ST. LOUIS — Saying 2020 has been hard is like saying Yadier Molina is tough. Pretty obvious. The coronavirus pandemic has changed how we all live, and touched nearly every aspect of our day-to-day functions.
It's also given people a chance to slow down a bit, and think about what's really important to them.
Like everyone else, the St. Louis Cardinals have had a rough 2020.
Of course the current version of the team actually battled COVID-19 in the middle of their 60-game season before eventually falling in the first round of the playoffs, but the biggest losses came away from the field.
In the span of a month, the Cardinals lost two pillars of franchise in Lou Brock and Bob Gibson.
The holes left by the loss of Gibson and Brock are large, and impossible to fill. The sadness is real, like we all lost two good friends. There's a reason for that.
People around the Cardinals have said this themselves over the years, but it rings truer than ever right now. The Cardinals' collection of Hall of Famers is the franchise's most precious resource.
The legends of the franchise really are everything.
They're the ones who put the fans in the stands over the years. They're the ones who make other players want to come to St. Louis. They're the ones who created the "Cardinals mystique".
The importance and love for the Cardinals' Hall of Famers is apparent every opening day as they drive around the warning track wearing their red jackets.
It's a special relationship between player and city I'm not sure any other team in baseball can match. That's why it hurts so much when we lose one of these legends. That's why right now it feels worse than ever, after losing two in such a short period of time.
If you grew up a Cardinals fan, you pretty much were guaranteed to have your own little era of heroes and Hall of Famers.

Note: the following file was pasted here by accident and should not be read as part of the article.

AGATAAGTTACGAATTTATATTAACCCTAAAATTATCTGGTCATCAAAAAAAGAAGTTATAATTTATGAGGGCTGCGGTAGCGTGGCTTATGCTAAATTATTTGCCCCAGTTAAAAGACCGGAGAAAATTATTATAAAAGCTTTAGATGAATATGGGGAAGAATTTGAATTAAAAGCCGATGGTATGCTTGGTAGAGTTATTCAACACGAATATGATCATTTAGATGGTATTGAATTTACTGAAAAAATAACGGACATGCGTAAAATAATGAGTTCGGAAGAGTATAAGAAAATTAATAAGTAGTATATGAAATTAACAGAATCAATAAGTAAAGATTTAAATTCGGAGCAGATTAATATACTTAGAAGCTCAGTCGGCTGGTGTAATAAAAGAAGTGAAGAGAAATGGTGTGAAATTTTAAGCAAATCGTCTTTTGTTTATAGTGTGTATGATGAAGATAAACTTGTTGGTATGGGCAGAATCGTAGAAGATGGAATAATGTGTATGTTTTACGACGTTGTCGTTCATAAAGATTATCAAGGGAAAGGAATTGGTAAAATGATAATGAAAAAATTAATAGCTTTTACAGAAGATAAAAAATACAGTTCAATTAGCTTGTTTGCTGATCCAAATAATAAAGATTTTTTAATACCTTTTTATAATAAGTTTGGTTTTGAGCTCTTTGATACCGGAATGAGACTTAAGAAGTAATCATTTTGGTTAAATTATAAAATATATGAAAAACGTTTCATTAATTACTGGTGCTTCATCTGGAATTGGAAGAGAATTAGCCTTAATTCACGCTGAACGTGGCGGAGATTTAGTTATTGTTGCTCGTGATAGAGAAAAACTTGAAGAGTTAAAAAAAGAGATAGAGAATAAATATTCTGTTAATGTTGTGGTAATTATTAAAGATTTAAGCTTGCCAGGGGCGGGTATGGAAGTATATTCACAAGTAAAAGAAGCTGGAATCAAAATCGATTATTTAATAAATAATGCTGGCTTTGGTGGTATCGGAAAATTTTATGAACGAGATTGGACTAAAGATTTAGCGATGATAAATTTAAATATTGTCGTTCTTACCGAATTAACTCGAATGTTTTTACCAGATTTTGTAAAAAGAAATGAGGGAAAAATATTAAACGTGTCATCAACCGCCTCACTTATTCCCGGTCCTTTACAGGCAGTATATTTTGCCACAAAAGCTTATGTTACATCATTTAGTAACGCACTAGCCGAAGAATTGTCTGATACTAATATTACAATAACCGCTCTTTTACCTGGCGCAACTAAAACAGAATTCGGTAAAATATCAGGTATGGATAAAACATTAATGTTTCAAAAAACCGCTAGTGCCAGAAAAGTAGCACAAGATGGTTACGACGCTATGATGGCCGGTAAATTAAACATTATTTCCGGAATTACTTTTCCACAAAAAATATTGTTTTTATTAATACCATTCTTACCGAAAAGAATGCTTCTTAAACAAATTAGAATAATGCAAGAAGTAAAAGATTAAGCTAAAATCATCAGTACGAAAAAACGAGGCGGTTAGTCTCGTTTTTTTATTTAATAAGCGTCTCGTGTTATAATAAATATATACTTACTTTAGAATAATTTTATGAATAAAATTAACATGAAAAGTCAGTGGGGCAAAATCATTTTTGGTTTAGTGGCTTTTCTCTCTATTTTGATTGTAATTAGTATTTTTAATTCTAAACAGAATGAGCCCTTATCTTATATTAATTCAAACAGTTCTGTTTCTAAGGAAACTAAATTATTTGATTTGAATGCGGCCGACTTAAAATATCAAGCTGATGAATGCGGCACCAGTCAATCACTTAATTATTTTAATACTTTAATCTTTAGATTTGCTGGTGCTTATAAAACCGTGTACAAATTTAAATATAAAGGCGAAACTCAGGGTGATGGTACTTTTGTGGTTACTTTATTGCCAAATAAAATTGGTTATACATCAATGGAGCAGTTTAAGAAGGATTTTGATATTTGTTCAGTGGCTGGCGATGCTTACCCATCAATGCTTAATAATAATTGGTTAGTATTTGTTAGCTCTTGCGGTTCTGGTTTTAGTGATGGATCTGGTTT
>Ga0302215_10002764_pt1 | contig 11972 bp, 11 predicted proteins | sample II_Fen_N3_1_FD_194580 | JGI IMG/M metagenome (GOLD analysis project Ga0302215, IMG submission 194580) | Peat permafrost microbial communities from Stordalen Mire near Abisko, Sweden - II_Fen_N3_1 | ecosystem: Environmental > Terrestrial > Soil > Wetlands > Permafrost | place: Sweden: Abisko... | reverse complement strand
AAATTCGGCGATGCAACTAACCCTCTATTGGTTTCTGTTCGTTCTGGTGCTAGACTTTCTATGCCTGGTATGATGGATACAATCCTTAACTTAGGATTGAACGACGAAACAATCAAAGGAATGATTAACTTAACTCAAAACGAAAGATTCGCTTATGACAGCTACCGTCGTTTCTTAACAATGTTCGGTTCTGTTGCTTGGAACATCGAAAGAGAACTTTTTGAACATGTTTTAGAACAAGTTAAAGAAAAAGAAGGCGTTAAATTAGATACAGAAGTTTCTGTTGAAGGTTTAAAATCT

If you grew up on baseball in the '40s or '50s, you had Stan Musial, Red Schoendienst and later Ken Boyer. If you grew up on baseball in the '60s and '70s you had Gibson, Brock and later Ted Simmons. If you grew up on baseball in the '80s and early '90s you had Ozzie Smith, Willie McGee and later Ray Lankford. If you grew up on baseball in the late '90s and '00s you had Mark McGwire, Albert Pujols, and then of course Yadier Molina and Adam Wainwright. Maybe the next generation will have Jack Flaherty and Dylan Carlson?
We've been spoiled, folks. There's no doubt about it.
Every era pumps out a handful of guys who become legends at least in St. Louis, and sometimes in Cooperstown.
You walk into Busch Stadium and see their numbers retired on the wall. You know their stats by heart and it feels like they're these immortal figures that will live forever. And in a way, they kind of do.
We won't get to see Gibson and Brock make their trek around the warning track again, but their impact leaves a lasting legacy, as did Musial's, Schoendienst's and others before them.
Now, odd as it may feel, the '80s Cardinals of Ozzie, Willie, Bruce Sutter and Whitey Herzog are our elder statesmen legends. We need to cherish every time we're able to see them representing the franchise they became synonymous with.
How lucky are we to have the embarrassment of riches of Cardinals Hall of Famers?
Guys like Gibson and Brock have made Cardinals baseball what it is over the years. And while they may not be here any longer, their impact will never be forgotten. And if history proves any guide, there will always be another generation waiting in the wings.